# Questions tagged [constrained-dynamics]

A constraint is a condition on the variables of a dynamical problem that the variables (or the physical solution for them) must satisfy. Normally, it amounts to restrictions of such variables to a lower-dimensional hypersurface embedded in the higher-dimensional full space of (unconstrained) variables.

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### Vertical Disk rolling (Goldstein page 15 ) [closed]

Consider a disk rolling on the horizontal xy plane constrained to move so that the plane of the disk is always vertical. The coordinates used to describe the motion might be x,y coordinates of the ...
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### (Anti)commutation of ghosts and fermions

I would like to ask whether fermionic Grassmann fields in a gauge theory path integral (say in QCD) should be chosen to commute or anticommute with ghost and anti-ghost fields. The way most textbooks ...
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### Lagrangian mechanics - constraint forces & virtual work

The constraint forces have the dot product 0 ($\textbf C \cdot \textbf x=0$, where $\textbf C$ and $\textbf x$ are vectors, x being the virtual displacement. But the dot product is 0 if $\textbf C$ ...
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### What is the major difference between Dirac and BRST quantization of point particle?

I have derived the action for the bosonic point particle and now I want to quantize it but there are two formalism: one is Dirac and the other one is BRST. I want to know what is the major difference ...
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### Exact differential equations and holonomic constraints

I understand that if a constraint equation given on a differential form is exact, that means it is also holonomic since I can find a solution. But there are other types of differential equations, like ...
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### How to impose this constraint on two particles on General Relativity?

Let $(M,g)$ be spacetime and consider a system composed of two particles of masses $m_1$ and $m_2$ connected by a massless rod whose lenght varies in time. This constraint is quite easy to implement ...
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### Frictionless motion along a surface defined by a function

I have recently been learning Lagrangian Mechanics and wanted to apply it to a case I came up with in my head. Say you have a function f(x) that is always > 0. If a box or some solid particle was ...
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### Why are constraint forces assumed to be perpendicular?

In Taylor, it is assumed that the constraint forces are perpendicular to the constraint surface. I am kind of wondering what the justification for this is. Sure, if you mention typical constraint ...
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### Virtual displacements

From Goldstein's Classical Mechanics, A virtual displacement of a system refers to a change in the configuration of the system as the result of any arbitrary infinitesimal change of the coordinates ...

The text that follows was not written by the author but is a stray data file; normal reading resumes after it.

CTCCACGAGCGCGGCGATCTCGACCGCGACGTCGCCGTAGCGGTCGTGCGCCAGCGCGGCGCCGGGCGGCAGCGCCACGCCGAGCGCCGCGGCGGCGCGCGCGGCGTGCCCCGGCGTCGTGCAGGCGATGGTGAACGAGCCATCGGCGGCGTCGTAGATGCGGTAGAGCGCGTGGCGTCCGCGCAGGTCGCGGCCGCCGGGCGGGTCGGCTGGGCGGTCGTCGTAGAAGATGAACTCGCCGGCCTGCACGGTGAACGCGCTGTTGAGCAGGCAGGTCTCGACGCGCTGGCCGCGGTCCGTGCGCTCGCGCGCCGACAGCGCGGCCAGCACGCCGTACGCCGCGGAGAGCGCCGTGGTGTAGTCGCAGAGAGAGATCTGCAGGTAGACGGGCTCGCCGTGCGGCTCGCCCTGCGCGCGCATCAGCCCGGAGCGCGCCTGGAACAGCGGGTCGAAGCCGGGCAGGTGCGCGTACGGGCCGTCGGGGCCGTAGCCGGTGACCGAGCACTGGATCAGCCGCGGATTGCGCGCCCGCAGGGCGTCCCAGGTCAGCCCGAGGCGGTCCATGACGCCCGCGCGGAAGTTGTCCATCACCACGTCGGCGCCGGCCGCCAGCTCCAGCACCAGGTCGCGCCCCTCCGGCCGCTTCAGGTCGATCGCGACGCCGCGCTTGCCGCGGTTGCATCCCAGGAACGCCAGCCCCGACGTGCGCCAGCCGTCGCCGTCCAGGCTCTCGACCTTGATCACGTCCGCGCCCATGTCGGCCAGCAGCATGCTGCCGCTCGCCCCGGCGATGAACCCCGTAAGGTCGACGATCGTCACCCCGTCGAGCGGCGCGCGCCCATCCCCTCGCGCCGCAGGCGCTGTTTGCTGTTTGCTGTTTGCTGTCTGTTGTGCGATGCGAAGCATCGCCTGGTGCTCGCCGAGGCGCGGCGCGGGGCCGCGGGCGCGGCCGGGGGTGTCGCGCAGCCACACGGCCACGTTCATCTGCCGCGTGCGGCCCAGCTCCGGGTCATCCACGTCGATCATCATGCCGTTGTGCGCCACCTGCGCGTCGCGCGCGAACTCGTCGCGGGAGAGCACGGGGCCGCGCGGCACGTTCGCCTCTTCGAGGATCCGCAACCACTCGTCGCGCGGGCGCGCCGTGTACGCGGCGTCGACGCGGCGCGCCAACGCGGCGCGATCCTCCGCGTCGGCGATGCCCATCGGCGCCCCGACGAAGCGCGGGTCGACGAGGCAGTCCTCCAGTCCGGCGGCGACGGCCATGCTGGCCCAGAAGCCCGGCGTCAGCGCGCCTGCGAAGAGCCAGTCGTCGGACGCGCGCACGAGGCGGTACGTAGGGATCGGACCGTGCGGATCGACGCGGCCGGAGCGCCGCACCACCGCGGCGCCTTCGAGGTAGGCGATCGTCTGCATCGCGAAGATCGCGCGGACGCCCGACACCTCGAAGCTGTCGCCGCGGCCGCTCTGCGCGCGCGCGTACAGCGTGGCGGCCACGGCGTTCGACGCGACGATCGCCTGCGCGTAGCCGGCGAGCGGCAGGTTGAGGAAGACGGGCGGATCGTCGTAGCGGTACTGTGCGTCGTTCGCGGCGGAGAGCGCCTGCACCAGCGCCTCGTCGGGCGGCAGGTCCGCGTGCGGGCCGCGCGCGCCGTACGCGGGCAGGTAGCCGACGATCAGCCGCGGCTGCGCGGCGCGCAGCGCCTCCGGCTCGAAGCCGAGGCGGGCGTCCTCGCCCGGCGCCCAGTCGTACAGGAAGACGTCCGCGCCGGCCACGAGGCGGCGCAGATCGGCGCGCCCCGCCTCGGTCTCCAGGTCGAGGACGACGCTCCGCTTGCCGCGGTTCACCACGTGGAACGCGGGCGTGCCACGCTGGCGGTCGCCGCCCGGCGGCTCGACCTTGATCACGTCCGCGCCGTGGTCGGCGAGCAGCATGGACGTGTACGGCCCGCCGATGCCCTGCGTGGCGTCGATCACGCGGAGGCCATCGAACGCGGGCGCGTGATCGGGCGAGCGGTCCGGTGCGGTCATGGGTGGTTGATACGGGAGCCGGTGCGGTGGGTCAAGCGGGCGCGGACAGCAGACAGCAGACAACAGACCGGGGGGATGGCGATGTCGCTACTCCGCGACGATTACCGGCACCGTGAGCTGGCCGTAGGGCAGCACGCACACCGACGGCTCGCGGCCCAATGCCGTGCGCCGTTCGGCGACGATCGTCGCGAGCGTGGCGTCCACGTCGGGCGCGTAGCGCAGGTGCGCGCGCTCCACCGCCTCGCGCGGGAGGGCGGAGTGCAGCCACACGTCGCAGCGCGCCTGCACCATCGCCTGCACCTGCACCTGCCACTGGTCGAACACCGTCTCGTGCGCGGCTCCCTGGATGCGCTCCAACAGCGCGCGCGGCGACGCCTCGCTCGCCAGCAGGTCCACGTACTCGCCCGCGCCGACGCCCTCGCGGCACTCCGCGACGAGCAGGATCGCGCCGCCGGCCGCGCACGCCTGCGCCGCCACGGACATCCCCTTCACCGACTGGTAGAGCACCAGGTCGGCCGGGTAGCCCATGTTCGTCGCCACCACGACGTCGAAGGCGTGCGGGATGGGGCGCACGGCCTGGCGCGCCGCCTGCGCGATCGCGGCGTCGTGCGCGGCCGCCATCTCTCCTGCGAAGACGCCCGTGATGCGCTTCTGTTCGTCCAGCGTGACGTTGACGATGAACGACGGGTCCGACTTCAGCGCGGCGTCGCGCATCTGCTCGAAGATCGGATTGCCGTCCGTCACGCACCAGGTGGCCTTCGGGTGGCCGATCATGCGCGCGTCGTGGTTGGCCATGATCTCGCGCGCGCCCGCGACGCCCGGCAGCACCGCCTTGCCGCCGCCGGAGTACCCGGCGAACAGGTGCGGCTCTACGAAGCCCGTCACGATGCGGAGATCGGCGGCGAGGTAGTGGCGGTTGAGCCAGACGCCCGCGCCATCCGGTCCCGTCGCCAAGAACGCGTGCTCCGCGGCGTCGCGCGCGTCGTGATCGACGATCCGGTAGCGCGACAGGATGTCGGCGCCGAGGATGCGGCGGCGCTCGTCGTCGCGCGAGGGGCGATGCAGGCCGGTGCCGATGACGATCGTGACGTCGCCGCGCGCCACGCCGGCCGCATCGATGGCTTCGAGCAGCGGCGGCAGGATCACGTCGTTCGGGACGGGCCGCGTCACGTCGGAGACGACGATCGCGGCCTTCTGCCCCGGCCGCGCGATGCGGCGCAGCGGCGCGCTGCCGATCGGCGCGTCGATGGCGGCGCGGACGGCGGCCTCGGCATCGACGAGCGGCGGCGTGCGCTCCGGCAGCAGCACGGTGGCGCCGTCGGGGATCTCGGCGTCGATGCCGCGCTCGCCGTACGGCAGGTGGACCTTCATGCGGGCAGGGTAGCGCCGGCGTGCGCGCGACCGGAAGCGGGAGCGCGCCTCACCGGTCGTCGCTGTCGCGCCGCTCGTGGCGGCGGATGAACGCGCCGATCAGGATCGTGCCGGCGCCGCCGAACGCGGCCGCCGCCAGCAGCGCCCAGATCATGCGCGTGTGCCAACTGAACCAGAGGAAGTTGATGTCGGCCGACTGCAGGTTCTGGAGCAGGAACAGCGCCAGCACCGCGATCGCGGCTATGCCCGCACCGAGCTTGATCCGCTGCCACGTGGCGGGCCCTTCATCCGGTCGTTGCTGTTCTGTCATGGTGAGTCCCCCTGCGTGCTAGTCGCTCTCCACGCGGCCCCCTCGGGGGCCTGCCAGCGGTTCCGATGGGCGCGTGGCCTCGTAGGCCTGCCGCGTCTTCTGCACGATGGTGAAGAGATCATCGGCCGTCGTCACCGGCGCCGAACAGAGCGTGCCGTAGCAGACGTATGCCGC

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### What are the properties of constraint forces? [closed]

I've just started studying mechanics. I need to find the properties of the constraint forces. I've gone through many books and also searched on internet but do not find any thing useful.
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### Atwood Machine - with pulley attached to one mass. What's the constraint?

2 problems here: What is the force pulling $m_2$ when $m_1$ falls? I can only think of tension. When $m_1$ does fall (maybe a height $H$), does $m_2$ move $H/2$ to the right? Since the other end of ...
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### Why can we not set each applied force equal to zero?

With reference to page 17 of "Classical Mechanics" by Goldstein, Safko and Poole, the small paragraph after eq. 1.43, $$\sum_i \mathbf{F}^{(a)}_i \cdot \delta \mathbf{r}_i ~=~ 0.\tag{1.43}$$ I do not ...
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### Are generalised coordinates truly independent?

Say we have a system with two generalised coordinates $x$ and $y$. When we solve the equations of motion we find $x=x(t)$ and $y=y(t)$. I can invert one of these solutions to find $t=t(y)$ and ...
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### Confused about the definition of holonomic constraints [duplicate]

I'm reading Goldstein's Classical Mechanics and he defines a constraint on particles having radii $\mathbf{r}_i$ to be holonomic if it can be written as $f(\mathbf{r}_1, \mathbf{r}_2, \dots , t) = 0$. ...
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### Does d'Alembert principle hold for non-conservative forces?

I know that D'Alembert's principle doesn't hold for sliding friction. But does it hold for any non-conservative force (other than sliding friction) or not? Could you give some examples of non-...
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### What is “irreversible displacement”?

In this Wiki page on D'Alembert Principle they say that "The principle does not apply for irreversible displacements, such as sliding friction, and more general specification of the irreversibility is ...
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### How to determine the equations of motion of a rigid body's center of mass from a constraint?

Picture a rigid square with one of its vertices attached to the end of a massless rigid rod whose other end is attached to a point fixed in space. The motion is restricted to the plane containing the ...